Matthew Hurles is Head of Human Genetics at the Wellcome Sanger Institute, Hinxton, Cambridge, UK. He will be giving the ESHG Award Lecture on Tuesday June 19 at 14.15 hrs. He talked to Mary Rice about his life and work.
When Matthew Hurles isn’t in his lab trying to identify rare genetic diseases, he may sometimes be found cycling up a mountain. He’s clearly someone who likes a challenge.
His interest in science started in his mid-teenage years. The books of Stephen Jay Gould sparked an interest in evolution and started him thinking about the role of science in deciphering it. Encouraged by his mother, a biochemistry teacher, he studied biochemistry at Oxford. “The course was general and the genetics component very slight, but for me that was the most interesting part. So for longer projects, both as a undergraduate and for my PHD, I sought out things that were in that evolutionary space.”
His interest in the genetics of evolution led naturally to his current work in the understanding of human genetic variation, its clinical impact, and how the understanding of the genetic causes of rare disorders and their biological mechanisms can provide insights into human development.
For the last seven years he has led the UK’s Deciphering Developmental Disorders Project, which aims to use the latest genomic technologies to diagnose chidren where a genetic disorder is suspected, but where the tests available to the National Health Service have not so far been able to arrive at a diagnosis. “Over the last seven years we’ve been able to work with about 13,000 families and provide to the clinical teams that care for them what we think are likely diagnoses that they can work up and confirm”, he says.
This work is clearly rewarding, but Hurles has a few qualms too. “I would have liked to see our work enter routine clinical service more quickly than it has, but when you are engaging with an entire healthcare system it seems that delays are inevitable. And the Genomics England programme is now taking up the baton of transforming the system through the better use of genomic data. However, the work that we’re doing has made me more aware of the ways in which, as a society, the support that we give families who look after disabled children is woefully short of what they should receive. I find that kind of societal unfairness to be deeply frustrating.”
“But on the other side of the coin, I’m very happy to have been able to find a place within science, which is something that fascinates me at an intellectual level, where there is also a real demonstrable benefit to people – especially to vulnerable people in our community, people with rare genetic disorders. It’s a real privilege to be able to follow your own interests and do things that you’re curious about but that also have outputs that are extremely meaningful for people on a personal level.”
If he hadn’t been become a scientist, there was a time when Hurles would have liiked to play cricket professionally. “But I realise now that it probably wouldn’t have been a wise choice, even had I been good enough.” Now he likes the idea of designing gardens even though, he says : “It sound very middle-aged !” As this suggests, retirement is a long way off, and he will decide what he wants to do at a later stage. “There are two types of retirement amongst scientists. Some retire and continue essentially as before, and some you never see again. I don’t yet know which category I will fit into.”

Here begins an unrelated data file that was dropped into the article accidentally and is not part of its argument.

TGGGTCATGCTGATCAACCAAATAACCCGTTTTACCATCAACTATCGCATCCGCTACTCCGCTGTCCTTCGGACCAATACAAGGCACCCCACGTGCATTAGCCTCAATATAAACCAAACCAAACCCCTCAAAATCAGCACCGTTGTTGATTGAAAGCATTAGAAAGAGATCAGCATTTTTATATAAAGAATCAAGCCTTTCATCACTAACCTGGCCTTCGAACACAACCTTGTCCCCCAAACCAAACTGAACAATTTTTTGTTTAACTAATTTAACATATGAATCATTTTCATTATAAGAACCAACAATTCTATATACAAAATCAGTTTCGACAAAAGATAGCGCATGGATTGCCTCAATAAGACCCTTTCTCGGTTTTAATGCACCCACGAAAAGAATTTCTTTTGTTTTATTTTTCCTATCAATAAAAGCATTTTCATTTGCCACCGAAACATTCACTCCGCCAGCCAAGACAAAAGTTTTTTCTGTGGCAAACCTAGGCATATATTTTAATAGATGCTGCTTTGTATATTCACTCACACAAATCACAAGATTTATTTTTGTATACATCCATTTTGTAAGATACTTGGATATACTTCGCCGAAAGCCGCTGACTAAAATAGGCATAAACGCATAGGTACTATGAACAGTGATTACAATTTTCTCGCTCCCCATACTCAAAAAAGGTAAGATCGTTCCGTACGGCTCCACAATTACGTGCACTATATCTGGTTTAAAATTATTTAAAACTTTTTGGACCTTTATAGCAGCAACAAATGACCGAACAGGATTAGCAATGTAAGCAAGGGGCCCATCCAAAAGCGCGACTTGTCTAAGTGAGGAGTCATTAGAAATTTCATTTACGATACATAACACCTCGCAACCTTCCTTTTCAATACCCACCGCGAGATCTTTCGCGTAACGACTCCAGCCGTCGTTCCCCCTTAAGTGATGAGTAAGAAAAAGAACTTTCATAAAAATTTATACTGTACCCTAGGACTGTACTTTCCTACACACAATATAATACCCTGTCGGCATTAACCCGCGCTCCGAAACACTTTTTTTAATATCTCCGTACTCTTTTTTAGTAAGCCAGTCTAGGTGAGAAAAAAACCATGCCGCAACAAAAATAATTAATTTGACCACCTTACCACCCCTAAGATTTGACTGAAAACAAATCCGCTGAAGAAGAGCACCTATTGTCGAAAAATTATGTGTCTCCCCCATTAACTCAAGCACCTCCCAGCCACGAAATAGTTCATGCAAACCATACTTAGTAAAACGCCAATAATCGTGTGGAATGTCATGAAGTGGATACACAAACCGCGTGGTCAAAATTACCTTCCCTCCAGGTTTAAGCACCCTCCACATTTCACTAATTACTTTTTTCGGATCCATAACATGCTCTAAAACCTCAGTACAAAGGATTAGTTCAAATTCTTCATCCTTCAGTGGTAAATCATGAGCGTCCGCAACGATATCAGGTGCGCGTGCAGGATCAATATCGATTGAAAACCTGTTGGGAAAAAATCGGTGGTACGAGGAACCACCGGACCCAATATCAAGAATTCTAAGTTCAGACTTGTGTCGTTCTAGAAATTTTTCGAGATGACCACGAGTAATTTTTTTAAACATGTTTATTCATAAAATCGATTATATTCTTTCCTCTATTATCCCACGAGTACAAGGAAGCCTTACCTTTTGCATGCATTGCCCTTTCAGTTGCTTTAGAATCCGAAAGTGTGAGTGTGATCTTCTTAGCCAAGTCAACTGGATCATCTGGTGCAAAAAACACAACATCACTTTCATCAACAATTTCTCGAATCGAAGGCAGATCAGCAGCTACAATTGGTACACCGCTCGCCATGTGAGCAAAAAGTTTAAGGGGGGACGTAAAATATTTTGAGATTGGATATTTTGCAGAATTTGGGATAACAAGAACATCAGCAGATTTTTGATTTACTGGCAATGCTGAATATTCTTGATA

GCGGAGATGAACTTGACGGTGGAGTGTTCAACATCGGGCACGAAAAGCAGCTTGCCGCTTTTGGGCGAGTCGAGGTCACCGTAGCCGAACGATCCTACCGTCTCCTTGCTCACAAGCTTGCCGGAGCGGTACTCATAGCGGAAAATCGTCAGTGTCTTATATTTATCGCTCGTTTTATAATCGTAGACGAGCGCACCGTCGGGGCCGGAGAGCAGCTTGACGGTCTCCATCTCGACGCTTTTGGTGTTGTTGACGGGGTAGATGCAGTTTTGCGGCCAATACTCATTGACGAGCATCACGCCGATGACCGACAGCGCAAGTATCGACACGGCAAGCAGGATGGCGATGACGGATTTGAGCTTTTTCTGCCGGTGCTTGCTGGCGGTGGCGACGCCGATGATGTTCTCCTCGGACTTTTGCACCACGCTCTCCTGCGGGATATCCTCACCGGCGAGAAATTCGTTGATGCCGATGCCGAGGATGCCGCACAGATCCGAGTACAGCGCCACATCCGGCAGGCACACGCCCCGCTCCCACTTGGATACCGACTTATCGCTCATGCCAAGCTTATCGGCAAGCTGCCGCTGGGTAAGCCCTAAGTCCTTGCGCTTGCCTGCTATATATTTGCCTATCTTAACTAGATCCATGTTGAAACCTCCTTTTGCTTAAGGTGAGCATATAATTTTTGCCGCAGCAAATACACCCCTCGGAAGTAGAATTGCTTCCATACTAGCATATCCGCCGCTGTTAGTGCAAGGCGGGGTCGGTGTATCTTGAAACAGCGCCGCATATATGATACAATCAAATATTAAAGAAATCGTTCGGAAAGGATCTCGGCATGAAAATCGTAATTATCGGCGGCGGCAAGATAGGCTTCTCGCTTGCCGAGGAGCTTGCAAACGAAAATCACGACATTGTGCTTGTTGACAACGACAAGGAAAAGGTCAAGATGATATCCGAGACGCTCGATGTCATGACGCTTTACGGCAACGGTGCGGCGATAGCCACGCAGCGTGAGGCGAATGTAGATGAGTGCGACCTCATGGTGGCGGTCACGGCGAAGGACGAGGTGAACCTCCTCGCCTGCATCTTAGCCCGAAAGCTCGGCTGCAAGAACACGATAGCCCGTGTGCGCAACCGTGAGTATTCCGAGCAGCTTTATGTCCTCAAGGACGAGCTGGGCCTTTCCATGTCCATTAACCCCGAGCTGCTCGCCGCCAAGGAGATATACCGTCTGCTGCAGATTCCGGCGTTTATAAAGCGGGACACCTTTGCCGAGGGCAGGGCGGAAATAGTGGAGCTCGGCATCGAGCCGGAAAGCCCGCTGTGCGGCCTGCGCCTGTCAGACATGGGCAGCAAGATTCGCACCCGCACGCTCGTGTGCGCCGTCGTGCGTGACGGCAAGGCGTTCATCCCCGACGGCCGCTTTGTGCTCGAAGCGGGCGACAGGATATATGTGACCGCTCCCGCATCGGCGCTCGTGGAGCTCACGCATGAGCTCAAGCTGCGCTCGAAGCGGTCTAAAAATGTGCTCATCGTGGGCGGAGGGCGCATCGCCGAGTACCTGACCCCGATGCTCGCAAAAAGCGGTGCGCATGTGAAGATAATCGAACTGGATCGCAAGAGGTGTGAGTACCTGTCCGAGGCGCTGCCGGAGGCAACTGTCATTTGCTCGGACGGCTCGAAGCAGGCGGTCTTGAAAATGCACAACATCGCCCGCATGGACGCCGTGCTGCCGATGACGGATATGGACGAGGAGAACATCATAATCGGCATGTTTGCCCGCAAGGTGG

Gardening and cycling remains big interests, so he will have plenty to do if he decides to quit science for good in twenty years or so. “Every few years friends and I go to the Alps and cycle up some of the classic climbs from the Tour de France. It’s very beautiful and quite different from the landscape around Cambridge ! And every gardener will tell you that if they spent more time in the garden it would look better than it does currently.”
Hurles will be telling the conference about what he and colleagues have learned during their time with the Deciphering Developmental Disorders Project. “We’ve acquired a lot of new knowledge about the genetic architecture of these children, who have disorders that are essentially genetic and that cause their severe developmental problems. We’ve been able to generate different types of genetic data and interrogate it and thereby identify the relative contributions of dfferent classes of variations, as well as defining many new genetic disorders that can now be diagnosed around the world. This has required bringing together a clinical engagement with the latest technologies and the computational approaches required to marry all the data together. It’s something that we are proud of, and I am personally happy to have been able to use the science that I find so fascinating in a way that can assist people who are really in need of help.”